Australia’s new national government-backed battery recycling scheme has officially launched across the country today.
Founded by the not-for-profit organisation, the Battery Stewardship Council (BSC), the B-cycle Scheme will combat what is said to be one of the nation’s fastest growing waste streams. It aims to redirect 90% of used batteries that currently go to landfill, causing environmental impact and wasting precious resources.
Most batteries have always been recyclable, but until now, a nationally coordinated infrastructure hasn’t been in place to collect and recycle single use or rechargeable batteries such as alkaline or lithium batteries.
Australians will be able to identify their closest drop off point by entering their postcode into the B-cycle website.
B-cycle is launching with 2351 drop off points. The network is set to grow by an additional 1200 drop off points in the coming weeks. This extensive network will include retail stores nationwide such as ALDI, Woolworths, Bunnings and Officeworks, and community organisations such as the Lions Club. Drop off points, including at Coles, will be added over the coming months as more battery collectors and recyclers become accredited.
B-cycle CEO Libby Chaplin says our day to day lives are fast moving to a battery powered world, yet the materials we rely on for those batteries are in limited supply.
“The new B-cycle Scheme brings people, businesses and communities together to make sure that no used battery goes to waste, protecting people, our planet, and future battery materials,” she says.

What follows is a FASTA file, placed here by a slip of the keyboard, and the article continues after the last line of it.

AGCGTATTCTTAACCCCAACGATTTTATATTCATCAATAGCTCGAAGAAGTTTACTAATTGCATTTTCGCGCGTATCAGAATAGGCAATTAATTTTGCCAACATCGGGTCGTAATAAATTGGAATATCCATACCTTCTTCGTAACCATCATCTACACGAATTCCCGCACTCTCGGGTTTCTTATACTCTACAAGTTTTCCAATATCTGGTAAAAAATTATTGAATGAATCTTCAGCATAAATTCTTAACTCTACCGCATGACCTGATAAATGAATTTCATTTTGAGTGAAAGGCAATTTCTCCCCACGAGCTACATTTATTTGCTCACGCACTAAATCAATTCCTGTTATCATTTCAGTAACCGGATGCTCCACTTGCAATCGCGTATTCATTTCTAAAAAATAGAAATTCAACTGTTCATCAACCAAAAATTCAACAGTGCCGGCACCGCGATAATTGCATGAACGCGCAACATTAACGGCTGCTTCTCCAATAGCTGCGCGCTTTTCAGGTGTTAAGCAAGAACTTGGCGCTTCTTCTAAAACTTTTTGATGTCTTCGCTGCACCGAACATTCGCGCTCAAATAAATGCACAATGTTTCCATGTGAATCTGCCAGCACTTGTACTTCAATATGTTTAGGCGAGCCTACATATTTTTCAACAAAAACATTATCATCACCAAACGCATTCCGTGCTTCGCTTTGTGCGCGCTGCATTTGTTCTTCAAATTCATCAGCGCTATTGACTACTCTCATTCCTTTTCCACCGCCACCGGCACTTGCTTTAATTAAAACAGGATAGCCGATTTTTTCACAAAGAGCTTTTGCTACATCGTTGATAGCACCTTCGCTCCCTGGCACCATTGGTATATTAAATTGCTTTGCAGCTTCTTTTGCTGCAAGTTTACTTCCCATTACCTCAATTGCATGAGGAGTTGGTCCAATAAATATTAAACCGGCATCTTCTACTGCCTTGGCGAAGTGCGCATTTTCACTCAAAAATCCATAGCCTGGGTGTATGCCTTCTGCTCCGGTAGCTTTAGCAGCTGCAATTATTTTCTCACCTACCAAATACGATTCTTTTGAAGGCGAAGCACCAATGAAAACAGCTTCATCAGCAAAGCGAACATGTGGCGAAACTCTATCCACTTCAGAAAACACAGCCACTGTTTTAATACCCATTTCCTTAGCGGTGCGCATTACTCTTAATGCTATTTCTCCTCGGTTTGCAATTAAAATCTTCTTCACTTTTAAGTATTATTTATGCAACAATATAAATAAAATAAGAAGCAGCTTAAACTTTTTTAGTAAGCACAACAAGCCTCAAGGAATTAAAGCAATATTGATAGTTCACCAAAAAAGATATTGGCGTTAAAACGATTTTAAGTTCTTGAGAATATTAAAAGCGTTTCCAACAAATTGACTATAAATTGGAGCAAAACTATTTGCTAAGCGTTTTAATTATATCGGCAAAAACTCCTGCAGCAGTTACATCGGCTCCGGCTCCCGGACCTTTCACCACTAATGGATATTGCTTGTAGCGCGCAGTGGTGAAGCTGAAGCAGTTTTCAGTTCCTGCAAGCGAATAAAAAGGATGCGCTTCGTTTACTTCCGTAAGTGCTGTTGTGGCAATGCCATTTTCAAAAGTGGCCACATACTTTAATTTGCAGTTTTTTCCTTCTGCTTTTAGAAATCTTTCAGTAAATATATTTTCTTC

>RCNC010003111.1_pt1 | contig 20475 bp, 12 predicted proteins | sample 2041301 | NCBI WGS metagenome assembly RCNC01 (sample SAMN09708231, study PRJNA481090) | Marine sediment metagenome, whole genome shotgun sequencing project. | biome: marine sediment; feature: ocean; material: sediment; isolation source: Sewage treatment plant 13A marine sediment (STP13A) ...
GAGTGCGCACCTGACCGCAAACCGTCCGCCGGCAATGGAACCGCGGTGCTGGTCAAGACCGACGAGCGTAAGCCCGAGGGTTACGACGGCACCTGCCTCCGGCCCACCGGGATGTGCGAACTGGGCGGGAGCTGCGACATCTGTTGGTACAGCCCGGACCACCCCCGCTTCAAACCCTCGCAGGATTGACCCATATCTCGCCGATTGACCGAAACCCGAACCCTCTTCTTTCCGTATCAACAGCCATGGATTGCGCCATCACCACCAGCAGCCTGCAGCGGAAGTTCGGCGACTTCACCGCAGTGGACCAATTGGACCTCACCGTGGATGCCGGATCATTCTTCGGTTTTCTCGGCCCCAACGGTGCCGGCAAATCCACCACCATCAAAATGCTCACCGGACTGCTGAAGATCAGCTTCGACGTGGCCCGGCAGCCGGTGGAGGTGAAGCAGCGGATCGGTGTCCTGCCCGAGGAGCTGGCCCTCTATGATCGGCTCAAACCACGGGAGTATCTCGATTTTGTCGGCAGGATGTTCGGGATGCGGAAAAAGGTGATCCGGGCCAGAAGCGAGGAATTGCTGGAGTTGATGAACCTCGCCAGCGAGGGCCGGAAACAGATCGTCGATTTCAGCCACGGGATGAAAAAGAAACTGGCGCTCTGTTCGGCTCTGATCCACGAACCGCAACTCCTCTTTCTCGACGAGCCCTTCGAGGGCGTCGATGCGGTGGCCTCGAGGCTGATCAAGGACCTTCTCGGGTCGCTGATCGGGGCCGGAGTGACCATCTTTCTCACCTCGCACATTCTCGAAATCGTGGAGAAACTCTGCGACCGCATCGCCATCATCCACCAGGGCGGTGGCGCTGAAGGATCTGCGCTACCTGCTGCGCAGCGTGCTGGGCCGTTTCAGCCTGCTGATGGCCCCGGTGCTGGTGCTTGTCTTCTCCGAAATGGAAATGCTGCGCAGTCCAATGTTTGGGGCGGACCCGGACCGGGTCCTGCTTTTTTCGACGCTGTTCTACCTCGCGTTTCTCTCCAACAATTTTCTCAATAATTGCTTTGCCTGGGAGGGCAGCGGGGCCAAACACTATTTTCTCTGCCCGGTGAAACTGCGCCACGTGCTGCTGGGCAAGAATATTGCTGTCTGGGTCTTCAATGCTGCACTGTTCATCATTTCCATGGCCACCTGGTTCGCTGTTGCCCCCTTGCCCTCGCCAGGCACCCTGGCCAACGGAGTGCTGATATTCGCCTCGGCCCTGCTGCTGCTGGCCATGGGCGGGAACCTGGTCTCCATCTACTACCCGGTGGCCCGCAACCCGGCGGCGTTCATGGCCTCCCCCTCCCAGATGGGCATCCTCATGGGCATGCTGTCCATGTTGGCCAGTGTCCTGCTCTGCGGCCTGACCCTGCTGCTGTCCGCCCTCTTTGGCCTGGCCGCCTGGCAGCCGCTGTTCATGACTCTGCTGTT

“Now with B-cycle, consumers will be able to access our accredited network of battery drop off points and be confident their batteries are being safely recycled. We’re looking forward to Australians getting familiar with their local B-cycle bins and taking advantage of this new Scheme.”
The B-cycle Scheme is supported by the commonwealth and all state and territory governments, authorised by the ACCC, and funded by the federal government and the battery industry.
The Assistant Minister for Waste Reduction and Environmental Management Trevor Evans says the Australian government has invested $1 million for the BSC to establish and launch B-cycle.
“All Australians can help Australia move to a circular economy in which we routinely recycle and reuse our waste resources by taking their used batteries including household batteries, power tool batteries, camera batteries, and e-bike batteries to participating drop off points including ALDI, Bunnings, Officeworks, Total Tools, Woolworths, and soon Coles,” he says.
“Batteries play a critical role in powering our everyday lives. With new applications for batteries constantly evolving, leading brands such as Energizer, Duracell, Panasonic, Super Retail Group, Milwaukee, Stanley Black & Decker, and Makita, along with numerous other brands, are playing a pivotal role in funding the B-cycle Scheme. These forward-thinking organisations are allowing consumers the choice to buy better for the earth.”
ALDI Australia Director Corporate Responsibility Daniel Baker says as a major Australian retailer, ALDI recognises its responsibility to reduce its environmental impact.
“The chemicals in batteries are toxic and those that are sent to landfill can cause damage to the environment, potentially harming wildlife and affecting surrounding soil or waterways. Further, recycling the useful materials within batteries into new products reduces the need for virgin materials,” he says.
“That’s why we were the first Australian supermarket to introduce a battery recycling service in 2013. Customers are able to return old batteries to any ALDI store to recycle them for free and in 2020 alone, ALDI diverted 7.5 million batteries from landfill.
“As an industry partner of the newly accredited B-cycle Scheme, we welcome the opportunity to work with the Battery Stewardship Council to encourage more Australians to recycle their batteries by continuing to provide a solution for battery recycling enabling customers to do so safely and conveniently.”